Students at the Lansing campus regularly protest this fact. In September and again in November, 10 MSU Greenpeace students attended a Board of Trustees meeting carrying signs and wearing surgical masks. They marched for 350.org’s 10.10.10 event last month and plan to join a “day of action” sponsored by Campuses Beyond Coal on Nov. 18.
MSU Greenpeace coordinator Tabitha Skervin said the goal is to push the university toward a “100 percent carbon-neutral energy source” like wind or geothermal after a necessary “transition period.”
The students have been invited to meet with University Vice President Fred Poston on Nov. 16 to discuss the issue.
Tree Trimmings Now, Biomass Later
According to MSU, T.B. Simon is considering a possible biomass fuel facility to lower emissions.
The plant is already using biomass fuels such as tree trimmings and cornstarch pellets for 5 percent of its fuel and is requesting permission to increase the proportion to 30 percent. MSU is also actively researching alternative energy routes, said Karen Zelt, communications manager for MSU’s physical plant.
“We know we’re not perfect, but we actually do have a good operation as far as the plant goes,” Zelt said. “It’s a co-generating facility, meaning we operate at 60 percent of efficiency, versus a conventional electric plant that operates at 30 percent efficiency, the reason being that we’re using steam to generate electricity.”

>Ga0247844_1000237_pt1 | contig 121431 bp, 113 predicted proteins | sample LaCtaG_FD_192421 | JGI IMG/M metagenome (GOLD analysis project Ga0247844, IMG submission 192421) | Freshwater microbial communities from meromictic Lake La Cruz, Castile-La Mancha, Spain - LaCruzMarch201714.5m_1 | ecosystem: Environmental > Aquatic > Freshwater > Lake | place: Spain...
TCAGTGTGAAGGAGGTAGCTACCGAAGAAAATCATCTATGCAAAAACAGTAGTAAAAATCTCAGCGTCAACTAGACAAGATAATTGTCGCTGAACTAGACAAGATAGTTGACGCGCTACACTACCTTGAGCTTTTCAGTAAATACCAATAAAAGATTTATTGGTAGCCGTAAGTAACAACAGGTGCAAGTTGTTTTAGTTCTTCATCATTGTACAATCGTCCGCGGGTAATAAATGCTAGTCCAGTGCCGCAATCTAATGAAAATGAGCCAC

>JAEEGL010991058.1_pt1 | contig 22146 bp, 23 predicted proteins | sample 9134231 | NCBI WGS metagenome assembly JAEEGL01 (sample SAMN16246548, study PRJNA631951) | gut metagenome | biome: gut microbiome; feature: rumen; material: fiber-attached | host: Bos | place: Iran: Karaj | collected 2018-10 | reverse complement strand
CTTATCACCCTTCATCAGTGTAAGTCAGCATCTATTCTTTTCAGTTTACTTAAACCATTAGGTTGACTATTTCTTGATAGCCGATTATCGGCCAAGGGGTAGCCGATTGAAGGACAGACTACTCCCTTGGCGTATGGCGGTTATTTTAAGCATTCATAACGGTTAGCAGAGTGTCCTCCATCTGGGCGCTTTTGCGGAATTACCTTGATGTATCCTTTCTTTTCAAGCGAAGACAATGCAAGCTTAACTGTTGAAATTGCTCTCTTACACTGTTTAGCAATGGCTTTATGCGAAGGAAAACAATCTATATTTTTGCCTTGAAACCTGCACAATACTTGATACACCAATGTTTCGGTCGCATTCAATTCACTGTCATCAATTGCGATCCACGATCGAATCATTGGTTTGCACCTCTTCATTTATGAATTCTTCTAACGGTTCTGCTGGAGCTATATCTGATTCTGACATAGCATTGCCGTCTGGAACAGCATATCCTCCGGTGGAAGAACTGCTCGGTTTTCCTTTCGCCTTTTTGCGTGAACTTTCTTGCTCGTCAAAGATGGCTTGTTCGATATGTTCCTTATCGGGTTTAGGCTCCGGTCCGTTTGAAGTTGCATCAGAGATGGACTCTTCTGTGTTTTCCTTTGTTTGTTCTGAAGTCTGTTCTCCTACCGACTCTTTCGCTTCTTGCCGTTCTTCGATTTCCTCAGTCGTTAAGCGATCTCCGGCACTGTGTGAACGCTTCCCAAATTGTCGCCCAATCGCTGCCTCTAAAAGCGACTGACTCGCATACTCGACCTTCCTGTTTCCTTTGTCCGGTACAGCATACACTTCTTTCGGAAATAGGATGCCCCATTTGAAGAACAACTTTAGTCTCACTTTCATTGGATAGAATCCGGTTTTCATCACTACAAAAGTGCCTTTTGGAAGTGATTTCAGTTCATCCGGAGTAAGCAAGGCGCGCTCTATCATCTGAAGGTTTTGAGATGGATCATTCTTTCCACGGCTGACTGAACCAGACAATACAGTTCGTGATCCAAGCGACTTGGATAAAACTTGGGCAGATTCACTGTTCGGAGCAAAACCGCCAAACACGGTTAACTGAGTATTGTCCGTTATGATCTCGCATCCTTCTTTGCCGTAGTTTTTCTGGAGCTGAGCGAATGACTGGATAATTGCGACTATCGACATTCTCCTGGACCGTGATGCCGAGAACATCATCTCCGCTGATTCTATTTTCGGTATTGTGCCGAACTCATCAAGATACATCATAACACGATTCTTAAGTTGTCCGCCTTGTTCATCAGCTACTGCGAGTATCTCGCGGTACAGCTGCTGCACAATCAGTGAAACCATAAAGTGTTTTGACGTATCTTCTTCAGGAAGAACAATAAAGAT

Zelt said all four of MSU’s boilers can fire 100 percent natural gas when the price is right but added that “the economics of keeping tuition down” at a land-grant public university is a factor.
During the first quarter of 2008, the plant reported 7.58 percent excess sulfur dioxide emissions and 4.75 percent excess nitrogen oxide emissions—both classified as high priority violations by the EPA. The state took note. Last winter, the University was handed, and paid, a $27,000 state fine.
Zelt blamed the fine on “a bad batch of coal” and said that MSU self-reported its error. “We have since corrected the problem and no longer work with that coal supplier,” she said.
Meanwhile, campus activism continues. On Nov. 18, student chapters of Campuses beyond Coal will blanket their quads with paper pinwheels “as a visual demonstration of the bright, clean energy future we want,” said Teplitzky. Students at Bloomburg University in Pennsylvania will spell out the word “now” with their pinwheels.
Some Virginia Tech students will display a field of maroon and orange pinwheels for the school colors, while others will survey residents of a dormitory located next door to the university’s coal-fired plant. “We’ve had reports of coal dust, asthma, and other things…a very urgent public public health issue,” Teplitzky said.
The point is to inspire fellow students to join an “environmental revolution” that MSU student leader Skervin said can unite her generation: “We’re fighting for our future, for our children, our right to clean air—something a lot of us can visualize.”